6. We create a local fabric of social justice and care

The parish imagination is helping us to be grounded in our incarnational ways.  The parish imagination is helping us to live intuitively by local responsibility, investment and ownership.  The parish imagination is helping us to create a local fabric of social justice and care among us.

What are some ways you have taken local responsibility seriously?

10 Ways Pilgrimages Cultivate the Parish Imagination


I have experienced the blessing of being faithfully present in my neighborhood together with others for over a decade.  It seems that community can easily be lost without this.  But sometimes living locally can become too insular if we are not learning from other contexts in life.  I have had many rich experiences of learning from other places that has been so essential to my own growth and cultivation of imagination within me.

Here are 10 ways that pilgrimages cultivate the parish imagination within us.

1. Opens us to exploration

The parish imagination is undiscovered in a lot of our local contexts.  The parish imagination needs to be activated and embodied in everyday life by the body of Christ.  Our pilgrimages help us to explore and exercise the parish imagination within us.

Phil Cousineau says, “Remember again and again that the true pilgrimage is into the undiscovered land of your own imagination…” 

2. We become creative and free

Pilgrimage is about connecting to our undiscovered parish imagination among us.  There is unlimited potential within the parish imagination.  There is a lot of life that we can receive through the parish imagination.  The parish imagination is creative and free.

3. We learn from other contexts

Being rooted and linked helps us to inspire the parish imagination.  Learning from other contexts could help bring the parish imagination to life in our neighborhood.  Learning from other contexts will help us to become rooted and linked into the future.

4. We dream about the possibilities

When we go on pilgrimage and spend time with others who are embodying the parish imagination in another context from our own, we learn so much.  We become inspired by their everyday life together.  The parish imagination becomes contagious.  We need to dream about the possibilities of the parish imagination in our neighborhood.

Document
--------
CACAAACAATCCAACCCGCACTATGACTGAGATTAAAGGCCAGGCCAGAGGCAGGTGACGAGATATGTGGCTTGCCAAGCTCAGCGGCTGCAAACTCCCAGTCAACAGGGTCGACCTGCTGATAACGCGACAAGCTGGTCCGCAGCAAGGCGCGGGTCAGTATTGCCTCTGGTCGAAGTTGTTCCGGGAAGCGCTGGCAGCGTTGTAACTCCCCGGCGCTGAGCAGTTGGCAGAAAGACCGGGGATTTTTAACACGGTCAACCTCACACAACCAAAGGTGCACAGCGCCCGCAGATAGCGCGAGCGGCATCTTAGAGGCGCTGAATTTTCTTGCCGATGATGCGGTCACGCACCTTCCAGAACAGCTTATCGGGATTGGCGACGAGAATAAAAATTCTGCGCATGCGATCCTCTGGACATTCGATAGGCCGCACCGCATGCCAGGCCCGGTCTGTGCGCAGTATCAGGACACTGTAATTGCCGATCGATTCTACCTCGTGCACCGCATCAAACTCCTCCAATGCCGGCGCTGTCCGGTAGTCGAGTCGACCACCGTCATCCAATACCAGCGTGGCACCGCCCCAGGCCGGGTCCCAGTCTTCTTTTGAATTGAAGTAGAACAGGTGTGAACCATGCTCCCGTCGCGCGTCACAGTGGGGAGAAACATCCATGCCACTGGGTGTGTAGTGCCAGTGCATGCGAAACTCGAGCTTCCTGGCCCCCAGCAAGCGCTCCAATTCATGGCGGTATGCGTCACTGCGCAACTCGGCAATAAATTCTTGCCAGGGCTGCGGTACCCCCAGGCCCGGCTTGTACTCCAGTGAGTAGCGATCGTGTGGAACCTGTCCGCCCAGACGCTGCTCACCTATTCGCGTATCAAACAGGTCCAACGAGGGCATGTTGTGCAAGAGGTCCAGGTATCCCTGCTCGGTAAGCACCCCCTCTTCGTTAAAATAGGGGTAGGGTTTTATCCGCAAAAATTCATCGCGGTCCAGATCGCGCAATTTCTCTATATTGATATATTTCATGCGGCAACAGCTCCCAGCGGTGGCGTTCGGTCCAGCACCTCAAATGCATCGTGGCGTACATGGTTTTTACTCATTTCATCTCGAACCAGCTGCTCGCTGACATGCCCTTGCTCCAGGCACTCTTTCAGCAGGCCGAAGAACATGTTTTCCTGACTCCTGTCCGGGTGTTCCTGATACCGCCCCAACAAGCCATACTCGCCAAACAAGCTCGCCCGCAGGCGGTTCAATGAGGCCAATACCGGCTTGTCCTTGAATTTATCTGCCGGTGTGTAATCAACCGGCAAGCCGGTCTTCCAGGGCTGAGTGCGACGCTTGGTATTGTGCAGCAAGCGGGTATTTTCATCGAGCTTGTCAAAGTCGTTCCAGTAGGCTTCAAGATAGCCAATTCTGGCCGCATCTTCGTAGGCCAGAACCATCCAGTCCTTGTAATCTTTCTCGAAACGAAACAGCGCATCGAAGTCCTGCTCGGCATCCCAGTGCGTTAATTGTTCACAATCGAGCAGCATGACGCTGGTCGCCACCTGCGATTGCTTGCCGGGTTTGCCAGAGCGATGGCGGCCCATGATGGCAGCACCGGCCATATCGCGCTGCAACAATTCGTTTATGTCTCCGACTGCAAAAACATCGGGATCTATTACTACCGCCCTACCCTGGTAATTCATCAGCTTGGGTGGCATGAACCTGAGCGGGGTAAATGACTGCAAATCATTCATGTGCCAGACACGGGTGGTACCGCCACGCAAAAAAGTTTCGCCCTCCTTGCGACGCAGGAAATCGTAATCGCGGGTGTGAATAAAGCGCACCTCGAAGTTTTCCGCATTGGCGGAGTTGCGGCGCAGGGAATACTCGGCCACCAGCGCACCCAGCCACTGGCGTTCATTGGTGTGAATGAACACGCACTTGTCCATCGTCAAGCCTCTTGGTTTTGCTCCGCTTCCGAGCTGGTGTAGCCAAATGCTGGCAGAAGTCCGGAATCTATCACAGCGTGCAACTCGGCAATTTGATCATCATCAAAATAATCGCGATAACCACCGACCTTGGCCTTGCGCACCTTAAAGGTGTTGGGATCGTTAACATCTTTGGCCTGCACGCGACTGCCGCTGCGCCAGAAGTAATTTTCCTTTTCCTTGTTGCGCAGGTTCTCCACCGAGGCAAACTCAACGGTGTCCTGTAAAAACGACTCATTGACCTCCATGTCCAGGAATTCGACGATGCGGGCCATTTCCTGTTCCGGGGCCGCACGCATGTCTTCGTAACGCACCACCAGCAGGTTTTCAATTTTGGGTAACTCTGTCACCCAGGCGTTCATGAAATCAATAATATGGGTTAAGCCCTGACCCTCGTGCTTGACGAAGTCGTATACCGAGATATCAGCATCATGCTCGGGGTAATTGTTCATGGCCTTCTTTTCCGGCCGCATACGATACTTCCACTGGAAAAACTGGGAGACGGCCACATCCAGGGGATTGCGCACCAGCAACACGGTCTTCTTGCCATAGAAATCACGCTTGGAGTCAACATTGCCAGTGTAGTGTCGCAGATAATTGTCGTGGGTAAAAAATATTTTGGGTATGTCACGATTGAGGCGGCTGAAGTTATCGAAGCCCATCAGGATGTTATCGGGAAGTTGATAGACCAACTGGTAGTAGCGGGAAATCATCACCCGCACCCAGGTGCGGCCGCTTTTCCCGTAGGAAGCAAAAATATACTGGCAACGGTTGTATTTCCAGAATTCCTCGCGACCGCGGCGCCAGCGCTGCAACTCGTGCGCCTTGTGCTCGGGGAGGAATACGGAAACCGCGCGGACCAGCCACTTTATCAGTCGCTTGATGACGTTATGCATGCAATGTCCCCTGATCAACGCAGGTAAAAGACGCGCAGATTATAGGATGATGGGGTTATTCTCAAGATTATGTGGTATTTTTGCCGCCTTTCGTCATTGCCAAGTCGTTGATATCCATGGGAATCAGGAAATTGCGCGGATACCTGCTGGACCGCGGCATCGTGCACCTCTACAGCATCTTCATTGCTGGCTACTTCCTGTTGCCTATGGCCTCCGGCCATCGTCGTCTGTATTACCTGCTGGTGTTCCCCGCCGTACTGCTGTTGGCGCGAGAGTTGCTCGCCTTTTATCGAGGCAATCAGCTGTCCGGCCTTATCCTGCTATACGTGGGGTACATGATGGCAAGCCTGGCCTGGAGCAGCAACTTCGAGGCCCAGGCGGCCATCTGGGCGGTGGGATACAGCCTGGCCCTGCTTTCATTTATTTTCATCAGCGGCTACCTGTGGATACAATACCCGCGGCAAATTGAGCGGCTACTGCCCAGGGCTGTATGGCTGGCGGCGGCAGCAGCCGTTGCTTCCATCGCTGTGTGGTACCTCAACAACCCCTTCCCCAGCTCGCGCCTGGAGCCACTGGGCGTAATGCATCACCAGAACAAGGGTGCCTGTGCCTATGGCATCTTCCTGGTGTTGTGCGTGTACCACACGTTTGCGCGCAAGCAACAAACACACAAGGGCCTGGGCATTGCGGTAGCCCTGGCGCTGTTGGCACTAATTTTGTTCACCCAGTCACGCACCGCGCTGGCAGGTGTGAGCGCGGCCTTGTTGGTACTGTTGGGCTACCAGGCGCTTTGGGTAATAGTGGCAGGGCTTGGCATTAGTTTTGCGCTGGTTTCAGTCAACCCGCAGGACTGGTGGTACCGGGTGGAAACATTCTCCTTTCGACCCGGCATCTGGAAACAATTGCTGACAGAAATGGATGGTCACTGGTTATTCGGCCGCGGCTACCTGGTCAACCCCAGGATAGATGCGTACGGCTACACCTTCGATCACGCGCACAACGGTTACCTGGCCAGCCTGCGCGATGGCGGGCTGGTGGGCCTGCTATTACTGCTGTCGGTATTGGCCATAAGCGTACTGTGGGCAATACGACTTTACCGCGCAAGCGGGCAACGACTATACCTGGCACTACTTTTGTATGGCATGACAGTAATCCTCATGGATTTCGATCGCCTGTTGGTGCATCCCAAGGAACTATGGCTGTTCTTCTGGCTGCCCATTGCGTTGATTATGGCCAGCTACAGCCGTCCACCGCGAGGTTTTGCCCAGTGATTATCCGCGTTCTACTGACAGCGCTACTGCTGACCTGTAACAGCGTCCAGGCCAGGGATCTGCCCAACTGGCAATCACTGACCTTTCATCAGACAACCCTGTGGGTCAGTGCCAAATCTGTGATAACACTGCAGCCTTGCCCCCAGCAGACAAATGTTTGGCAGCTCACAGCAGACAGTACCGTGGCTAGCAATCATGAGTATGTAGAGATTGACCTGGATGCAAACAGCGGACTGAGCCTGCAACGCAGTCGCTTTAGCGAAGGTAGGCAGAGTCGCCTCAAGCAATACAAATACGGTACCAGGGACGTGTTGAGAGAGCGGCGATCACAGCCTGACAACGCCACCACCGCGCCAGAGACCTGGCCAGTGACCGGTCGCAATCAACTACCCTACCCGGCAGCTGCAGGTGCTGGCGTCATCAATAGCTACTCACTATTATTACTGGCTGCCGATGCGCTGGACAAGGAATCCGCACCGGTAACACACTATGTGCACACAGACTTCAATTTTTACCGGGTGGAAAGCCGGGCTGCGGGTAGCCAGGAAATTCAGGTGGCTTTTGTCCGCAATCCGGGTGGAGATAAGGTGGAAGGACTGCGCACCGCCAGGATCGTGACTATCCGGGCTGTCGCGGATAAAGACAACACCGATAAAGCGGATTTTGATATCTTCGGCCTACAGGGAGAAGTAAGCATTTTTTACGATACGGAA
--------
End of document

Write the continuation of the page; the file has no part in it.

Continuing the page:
5. We find empowerment and inspiration

When we start to dream and learn from other contexts, God will begin to shape us.  We will begin to see the importance of networking through being rooted and linked.  Our pilgrimages will empower and inspire creativity and innovation among us as we begin to dream again.

We must not let our dreams die within us.  We must cultivate the dreams of the parish imagination within us as the body of Christ in everyday life together.  The parish imagination is filled with dreams to be explored and experimented with.

Jenny and Justin Duckworth state, “…we learn so much when we go and spend time with others who are living out the dream in a different context.” 

The dream of the parish imagination is within us.  The dream of the parish imagination is among us.  The dream of the parish imagination is calling out from the world we live in.  The dream of the parish imagination is slowly breaking through to us as the body of Christ in everyday life together.

6. We become rooted and linked

Pilgrimage could awaken us to all of this.  Pilgrimage could help us to become rooted and linked.  Pilgrimage could help us through our struggles in the parish.  Pilgrimage could teach us to learn from others.  Pilgrimage could help us to be human.

“After I go through Macedonia, I will come to you – for I will be going through Macedonia.  Perhaps I will stay with you awhile, or even spend the winter, so that you can help me on my journey, wherever I go.  I do not want to see you now and make only a passing visit; I hope to spend some time with you…” (1 Corinthians 16: 5-7). 

7. Furthers our own presence in our local context

Spending time with friends from other contexts will help us immensely.  We need support from friends in other contexts who are living into the parish imagination.  We need times where we experience pilgrimages as important to the furthering of our presence in our own local context.

8. Shapes our perspective on life

Pilgrimages shape our perspective on life.  Pilgrimages help us to strengthen our paradigm of being rooted and linked in the parish.  Being rooted and linked cannot happen without pilgrimage.  Being rooted and linked calls out for pilgrimage in us all.

9. Creates a posture of listening in us

When we go somewhere on pilgrimage, it should be intentional.  When we go somewhere on pilgrimage, we need to go with a posture listening and learning from the other.  When we go somewhere on pilgrimage, we need to embrace the paradigm of being rooted and linked.  Being rooted and linked will bring us empowerment through pilgrimage.